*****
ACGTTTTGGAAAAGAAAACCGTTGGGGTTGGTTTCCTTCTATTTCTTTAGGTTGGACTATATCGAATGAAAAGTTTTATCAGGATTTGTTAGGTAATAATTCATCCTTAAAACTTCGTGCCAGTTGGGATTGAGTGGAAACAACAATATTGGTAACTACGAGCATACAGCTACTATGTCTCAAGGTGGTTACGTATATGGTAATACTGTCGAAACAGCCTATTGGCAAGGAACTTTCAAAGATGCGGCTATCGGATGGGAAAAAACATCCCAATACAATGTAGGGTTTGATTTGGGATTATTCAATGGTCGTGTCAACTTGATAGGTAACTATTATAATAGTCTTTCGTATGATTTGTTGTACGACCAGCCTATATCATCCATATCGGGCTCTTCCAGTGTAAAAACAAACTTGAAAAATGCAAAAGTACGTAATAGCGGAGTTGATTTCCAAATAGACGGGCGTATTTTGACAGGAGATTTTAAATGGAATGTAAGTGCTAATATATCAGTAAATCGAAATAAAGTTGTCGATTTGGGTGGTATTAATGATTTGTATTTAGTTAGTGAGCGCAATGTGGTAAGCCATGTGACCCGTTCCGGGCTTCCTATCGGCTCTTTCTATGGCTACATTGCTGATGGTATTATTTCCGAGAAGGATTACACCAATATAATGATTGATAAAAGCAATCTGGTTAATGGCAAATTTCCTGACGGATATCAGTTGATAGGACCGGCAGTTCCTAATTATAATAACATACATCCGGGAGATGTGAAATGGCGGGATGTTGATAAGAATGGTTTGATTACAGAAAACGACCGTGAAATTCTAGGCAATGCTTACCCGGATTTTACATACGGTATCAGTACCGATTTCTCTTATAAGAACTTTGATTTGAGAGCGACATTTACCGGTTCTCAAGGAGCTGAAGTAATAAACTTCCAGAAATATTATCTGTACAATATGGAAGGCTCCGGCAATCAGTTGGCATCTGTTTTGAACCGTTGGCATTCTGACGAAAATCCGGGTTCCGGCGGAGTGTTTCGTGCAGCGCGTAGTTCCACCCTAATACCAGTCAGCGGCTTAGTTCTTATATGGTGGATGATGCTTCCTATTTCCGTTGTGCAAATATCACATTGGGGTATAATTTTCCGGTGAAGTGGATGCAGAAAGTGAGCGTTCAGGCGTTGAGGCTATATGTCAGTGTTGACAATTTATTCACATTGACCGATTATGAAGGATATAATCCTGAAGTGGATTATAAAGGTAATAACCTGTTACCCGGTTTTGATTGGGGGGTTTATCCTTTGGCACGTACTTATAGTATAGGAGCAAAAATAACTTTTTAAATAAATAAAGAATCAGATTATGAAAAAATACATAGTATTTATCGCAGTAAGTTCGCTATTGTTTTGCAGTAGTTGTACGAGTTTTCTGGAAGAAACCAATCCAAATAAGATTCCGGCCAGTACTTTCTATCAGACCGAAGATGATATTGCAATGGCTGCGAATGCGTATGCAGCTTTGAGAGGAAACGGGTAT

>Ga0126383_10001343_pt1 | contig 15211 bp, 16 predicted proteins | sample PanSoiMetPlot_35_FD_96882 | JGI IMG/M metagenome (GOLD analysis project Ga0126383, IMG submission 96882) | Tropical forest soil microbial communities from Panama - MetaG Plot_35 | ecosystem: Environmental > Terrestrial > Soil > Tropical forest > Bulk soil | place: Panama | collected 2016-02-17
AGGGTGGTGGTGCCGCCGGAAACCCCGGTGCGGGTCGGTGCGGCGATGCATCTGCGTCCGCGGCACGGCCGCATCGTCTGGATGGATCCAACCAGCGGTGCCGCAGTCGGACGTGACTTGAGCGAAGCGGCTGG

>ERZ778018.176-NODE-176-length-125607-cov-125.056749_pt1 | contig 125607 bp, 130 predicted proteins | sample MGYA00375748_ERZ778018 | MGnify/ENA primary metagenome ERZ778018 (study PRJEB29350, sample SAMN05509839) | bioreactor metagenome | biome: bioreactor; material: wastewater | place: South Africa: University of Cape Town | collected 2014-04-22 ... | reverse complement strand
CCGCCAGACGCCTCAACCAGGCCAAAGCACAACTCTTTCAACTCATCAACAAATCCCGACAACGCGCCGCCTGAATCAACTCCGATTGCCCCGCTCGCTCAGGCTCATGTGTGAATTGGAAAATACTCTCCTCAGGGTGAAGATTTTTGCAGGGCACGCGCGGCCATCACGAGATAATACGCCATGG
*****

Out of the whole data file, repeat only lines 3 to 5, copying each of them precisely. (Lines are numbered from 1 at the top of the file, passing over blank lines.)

AGGGTGGTGGTGCCGCCGGAAACCCCGGTGCGGGTCGGTGCGGCGATGCATCTGCGTCCGCGGCACGGCCGCATCGTCTGGATGGATCCAACCAGCGGTGCCGCAGTCGGACGTGACTTGAGCGAAGCGGCTGG

>ERZ778018.176-NODE-176-length-125607-cov-125.056749_pt1 | contig 125607 bp, 130 predicted proteins | sample MGYA00375748_ERZ778018 | MGnify/ENA primary metagenome ERZ778018 (study PRJEB29350, sample SAMN05509839) | bioreactor metagenome | biome: bioreactor; material: wastewater | place: South Africa: University of Cape Town | collected 2014-04-22 ... | reverse complement strand
CCGCCAGACGCCTCAACCAGGCCAAAGCACAACTCTTTCAACTCATCAACAAATCCCGACAACGCGCCGCCTGAATCAACTCCGATTGCCCCGCTCGCTCAGGCTCATGTGTGAATTGGAAAATACTCTCCTCAGGGTGAAGATTTTTGCAGGGCACGCGCGGCCATCACGAGATAATACGCCATGG